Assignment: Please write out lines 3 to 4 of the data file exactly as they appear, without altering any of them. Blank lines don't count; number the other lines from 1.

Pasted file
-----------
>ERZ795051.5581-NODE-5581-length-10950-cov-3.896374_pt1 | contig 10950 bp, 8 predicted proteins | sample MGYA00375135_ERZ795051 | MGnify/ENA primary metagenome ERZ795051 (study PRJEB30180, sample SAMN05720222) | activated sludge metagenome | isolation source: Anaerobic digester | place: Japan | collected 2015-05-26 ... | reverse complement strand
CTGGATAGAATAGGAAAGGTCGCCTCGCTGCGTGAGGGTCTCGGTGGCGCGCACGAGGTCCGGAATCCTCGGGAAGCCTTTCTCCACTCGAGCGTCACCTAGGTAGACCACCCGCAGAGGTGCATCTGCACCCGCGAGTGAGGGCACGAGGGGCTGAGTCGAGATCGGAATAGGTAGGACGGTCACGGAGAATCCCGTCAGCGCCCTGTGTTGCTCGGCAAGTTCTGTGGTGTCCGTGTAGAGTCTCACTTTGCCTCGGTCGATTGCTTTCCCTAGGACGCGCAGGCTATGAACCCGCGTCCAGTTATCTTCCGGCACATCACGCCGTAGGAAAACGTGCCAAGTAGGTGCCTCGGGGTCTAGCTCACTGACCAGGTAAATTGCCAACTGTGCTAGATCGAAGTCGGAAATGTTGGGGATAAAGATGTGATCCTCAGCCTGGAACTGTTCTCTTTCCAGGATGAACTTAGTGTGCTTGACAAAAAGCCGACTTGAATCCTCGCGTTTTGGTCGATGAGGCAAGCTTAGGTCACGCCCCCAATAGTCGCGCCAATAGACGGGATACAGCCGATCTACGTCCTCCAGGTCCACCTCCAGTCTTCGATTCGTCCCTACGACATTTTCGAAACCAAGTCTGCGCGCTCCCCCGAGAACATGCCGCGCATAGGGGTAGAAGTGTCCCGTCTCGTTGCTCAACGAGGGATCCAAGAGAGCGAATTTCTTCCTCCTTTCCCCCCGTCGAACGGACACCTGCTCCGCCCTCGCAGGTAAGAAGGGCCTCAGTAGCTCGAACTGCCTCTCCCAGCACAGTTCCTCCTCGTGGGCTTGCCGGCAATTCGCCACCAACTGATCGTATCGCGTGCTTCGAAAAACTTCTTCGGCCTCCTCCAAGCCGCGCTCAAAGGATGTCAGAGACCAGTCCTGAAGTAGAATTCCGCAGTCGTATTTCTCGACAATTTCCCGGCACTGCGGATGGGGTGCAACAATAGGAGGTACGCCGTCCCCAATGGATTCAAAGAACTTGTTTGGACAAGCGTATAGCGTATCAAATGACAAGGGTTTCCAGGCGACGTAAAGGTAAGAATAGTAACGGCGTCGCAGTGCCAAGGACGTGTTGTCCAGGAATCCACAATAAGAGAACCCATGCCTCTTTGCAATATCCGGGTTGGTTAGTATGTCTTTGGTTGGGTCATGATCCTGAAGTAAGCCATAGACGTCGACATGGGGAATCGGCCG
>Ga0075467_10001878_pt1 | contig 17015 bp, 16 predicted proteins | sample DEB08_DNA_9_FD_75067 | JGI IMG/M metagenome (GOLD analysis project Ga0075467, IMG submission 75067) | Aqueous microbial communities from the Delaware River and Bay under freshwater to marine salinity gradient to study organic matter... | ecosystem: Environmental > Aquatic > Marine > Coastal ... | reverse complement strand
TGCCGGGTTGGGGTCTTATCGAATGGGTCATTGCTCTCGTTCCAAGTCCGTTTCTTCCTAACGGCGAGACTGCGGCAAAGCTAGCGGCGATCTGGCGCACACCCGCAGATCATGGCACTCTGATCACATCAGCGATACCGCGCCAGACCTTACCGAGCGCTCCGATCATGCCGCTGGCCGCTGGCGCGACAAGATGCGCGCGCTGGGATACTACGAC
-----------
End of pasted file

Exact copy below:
>Ga0075467_10001878_pt1 | contig 17015 bp, 16 predicted proteins | sample DEB08_DNA_9_FD_75067 | JGI IMG/M metagenome (GOLD analysis project Ga0075467, IMG submission 75067) | Aqueous microbial communities from the Delaware River and Bay under freshwater to marine salinity gradient to study organic matter... | ecosystem: Environmental > Aquatic > Marine > Coastal ... | reverse complement strand
TGCCGGGTTGGGGTCTTATCGAATGGGTCATTGCTCTCGTTCCAAGTCCGTTTCTTCCTAACGGCGAGACTGCGGCAAAGCTAGCGGCGATCTGGCGCACACCCGCAGATCATGGCACTCTGATCACATCAGCGATACCGCGCCAGACCTTACCGAGCGCTCCGATCATGCCGCTGGCCGCTGGCGCGACAAGATGCGCGCGCTGGGATACTACGAC